Political pundits on the left, right and center have declared that America is in the midst of “a cold civil war” among the residents of our red and blue regions. “The greatest threat to democracy,” wrote U.S. Naval War College professor Tom Nichols in August, is “we, the people.” Yet while pundits focus on divisions rending our political class — the politicians, activists, donors and ideologues who occupy the commanding heights of American politics and academia — they overlook ample data illuminating substantial common ground among Americans.
Contrary to claims from commentators across the political spectrum, America is not really divided into walled-off red and blue strongholds. A comparison of congressional districts by University of Maryland researchers found that majorities in supposedly “red” districts hold views in opposition to majorities in “blue” districts on fewer than 4 percent of the political issues put before them. Large portions of citizens in districts that commentators claim are solidly partisan, in other words, have substantial agreement on most of the important matters of public policy.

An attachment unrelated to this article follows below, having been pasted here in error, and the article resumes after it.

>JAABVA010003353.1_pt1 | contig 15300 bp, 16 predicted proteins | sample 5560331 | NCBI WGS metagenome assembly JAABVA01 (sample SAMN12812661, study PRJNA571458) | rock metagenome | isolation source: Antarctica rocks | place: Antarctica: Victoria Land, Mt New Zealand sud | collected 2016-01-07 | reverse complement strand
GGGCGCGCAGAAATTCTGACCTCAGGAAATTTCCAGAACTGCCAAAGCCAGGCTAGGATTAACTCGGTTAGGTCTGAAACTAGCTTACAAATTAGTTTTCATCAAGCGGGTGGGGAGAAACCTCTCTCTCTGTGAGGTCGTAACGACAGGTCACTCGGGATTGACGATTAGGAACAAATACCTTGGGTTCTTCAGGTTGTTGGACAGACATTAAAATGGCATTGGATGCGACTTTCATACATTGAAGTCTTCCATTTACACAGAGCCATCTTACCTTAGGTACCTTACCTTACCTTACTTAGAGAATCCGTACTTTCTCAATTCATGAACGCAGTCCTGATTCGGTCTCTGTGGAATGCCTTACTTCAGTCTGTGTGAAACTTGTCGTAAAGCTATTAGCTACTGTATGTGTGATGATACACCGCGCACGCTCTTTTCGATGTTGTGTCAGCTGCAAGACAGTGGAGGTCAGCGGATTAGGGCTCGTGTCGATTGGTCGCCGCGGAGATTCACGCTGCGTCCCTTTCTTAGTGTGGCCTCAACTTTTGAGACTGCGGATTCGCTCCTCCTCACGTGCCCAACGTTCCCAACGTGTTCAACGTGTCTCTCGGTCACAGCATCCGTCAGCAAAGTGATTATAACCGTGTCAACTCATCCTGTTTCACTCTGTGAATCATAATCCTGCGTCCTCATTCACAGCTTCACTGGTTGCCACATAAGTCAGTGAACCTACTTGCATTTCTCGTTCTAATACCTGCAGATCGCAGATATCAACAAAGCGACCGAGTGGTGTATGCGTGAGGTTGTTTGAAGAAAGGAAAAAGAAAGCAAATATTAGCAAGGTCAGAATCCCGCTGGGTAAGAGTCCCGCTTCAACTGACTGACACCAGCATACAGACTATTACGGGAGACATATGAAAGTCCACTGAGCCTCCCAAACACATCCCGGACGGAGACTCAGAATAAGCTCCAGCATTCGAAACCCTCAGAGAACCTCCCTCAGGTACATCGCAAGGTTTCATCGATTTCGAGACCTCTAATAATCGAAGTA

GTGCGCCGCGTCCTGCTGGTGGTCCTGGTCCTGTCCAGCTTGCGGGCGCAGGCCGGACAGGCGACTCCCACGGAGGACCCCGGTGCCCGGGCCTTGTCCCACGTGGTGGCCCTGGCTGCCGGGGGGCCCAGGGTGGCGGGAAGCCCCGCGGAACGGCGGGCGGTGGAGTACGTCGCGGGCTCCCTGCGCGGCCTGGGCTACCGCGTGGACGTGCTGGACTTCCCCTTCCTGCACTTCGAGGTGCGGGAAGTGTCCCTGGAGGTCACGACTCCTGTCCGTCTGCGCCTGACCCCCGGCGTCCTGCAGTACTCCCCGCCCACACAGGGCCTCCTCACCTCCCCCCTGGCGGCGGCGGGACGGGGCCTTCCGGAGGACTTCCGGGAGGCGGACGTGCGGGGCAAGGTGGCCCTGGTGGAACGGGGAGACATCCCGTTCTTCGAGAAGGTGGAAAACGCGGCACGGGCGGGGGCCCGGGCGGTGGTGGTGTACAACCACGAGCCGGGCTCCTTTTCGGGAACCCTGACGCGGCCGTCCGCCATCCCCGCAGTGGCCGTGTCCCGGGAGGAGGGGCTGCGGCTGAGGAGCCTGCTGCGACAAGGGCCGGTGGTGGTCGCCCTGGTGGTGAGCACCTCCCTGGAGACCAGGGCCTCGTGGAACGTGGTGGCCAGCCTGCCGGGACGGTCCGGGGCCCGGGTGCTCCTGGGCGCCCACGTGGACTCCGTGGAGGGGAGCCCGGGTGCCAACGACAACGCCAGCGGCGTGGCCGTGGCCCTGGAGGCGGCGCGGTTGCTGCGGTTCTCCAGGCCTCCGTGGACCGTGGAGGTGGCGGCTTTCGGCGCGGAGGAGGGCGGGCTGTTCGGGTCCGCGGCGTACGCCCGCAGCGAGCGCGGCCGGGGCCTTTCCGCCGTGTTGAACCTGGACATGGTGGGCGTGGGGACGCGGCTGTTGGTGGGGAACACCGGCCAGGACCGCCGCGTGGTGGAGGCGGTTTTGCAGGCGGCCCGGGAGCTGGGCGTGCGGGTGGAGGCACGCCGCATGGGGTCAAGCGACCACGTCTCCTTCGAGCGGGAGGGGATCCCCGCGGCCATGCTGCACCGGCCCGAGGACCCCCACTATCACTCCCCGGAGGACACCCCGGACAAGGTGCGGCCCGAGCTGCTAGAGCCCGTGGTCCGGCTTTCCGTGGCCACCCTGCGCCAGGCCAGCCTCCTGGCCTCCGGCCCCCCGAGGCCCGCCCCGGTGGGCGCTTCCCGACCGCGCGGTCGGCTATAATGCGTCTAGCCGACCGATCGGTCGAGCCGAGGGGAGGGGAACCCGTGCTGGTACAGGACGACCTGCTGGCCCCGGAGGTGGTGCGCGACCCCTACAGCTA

Read the full op-ed at Governing here.